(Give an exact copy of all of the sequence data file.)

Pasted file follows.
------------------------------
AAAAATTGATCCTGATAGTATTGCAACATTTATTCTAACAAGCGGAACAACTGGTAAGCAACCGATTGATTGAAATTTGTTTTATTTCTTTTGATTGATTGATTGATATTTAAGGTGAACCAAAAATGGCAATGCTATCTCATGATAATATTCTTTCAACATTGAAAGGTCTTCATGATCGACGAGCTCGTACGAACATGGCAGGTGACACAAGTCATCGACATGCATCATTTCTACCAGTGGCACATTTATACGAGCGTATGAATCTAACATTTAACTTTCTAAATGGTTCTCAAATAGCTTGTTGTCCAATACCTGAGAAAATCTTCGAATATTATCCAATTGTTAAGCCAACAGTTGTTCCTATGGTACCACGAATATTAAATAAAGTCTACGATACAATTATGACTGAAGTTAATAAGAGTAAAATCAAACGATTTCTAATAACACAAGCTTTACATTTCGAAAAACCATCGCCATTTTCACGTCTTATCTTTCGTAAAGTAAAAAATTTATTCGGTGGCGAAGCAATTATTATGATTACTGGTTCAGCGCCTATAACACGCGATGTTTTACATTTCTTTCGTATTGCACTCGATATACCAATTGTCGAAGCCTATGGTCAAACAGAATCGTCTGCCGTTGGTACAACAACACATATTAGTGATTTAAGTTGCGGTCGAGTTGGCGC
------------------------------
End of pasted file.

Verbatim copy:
AAAAATTGATCCTGATAGTATTGCAACATTTATTCTAACAAGCGGAACAACTGGTAAGCAACCGATTGATTGAAATTTGTTTTATTTCTTTTGATTGATTGATTGATATTTAAGGTGAACCAAAAATGGCAATGCTATCTCATGATAATATTCTTTCAACATTGAAAGGTCTTCATGATCGACGAGCTCGTACGAACATGGCAGGTGACACAAGTCATCGACATGCATCATTTCTACCAGTGGCACATTTATACGAGCGTATGAATCTAACATTTAACTTTCTAAATGGTTCTCAAATAGCTTGTTGTCCAATACCTGAGAAAATCTTCGAATATTATCCAATTGTTAAGCCAACAGTTGTTCCTATGGTACCACGAATATTAAATAAAGTCTACGATACAATTATGACTGAAGTTAATAAGAGTAAAATCAAACGATTTCTAATAACACAAGCTTTACATTTCGAAAAACCATCGCCATTTTCACGTCTTATCTTTCGTAAAGTAAAAAATTTATTCGGTGGCGAAGCAATTATTATGATTACTGGTTCAGCGCCTATAACACGCGATGTTTTACATTTCTTTCGTATTGCACTCGATATACCAATTGTCGAAGCCTATGGTCAAACAGAATCGTCTGCCGTTGGTACAACAACACATATTAGTGATTTAAGTTGCGGTCGAGTTGGCGC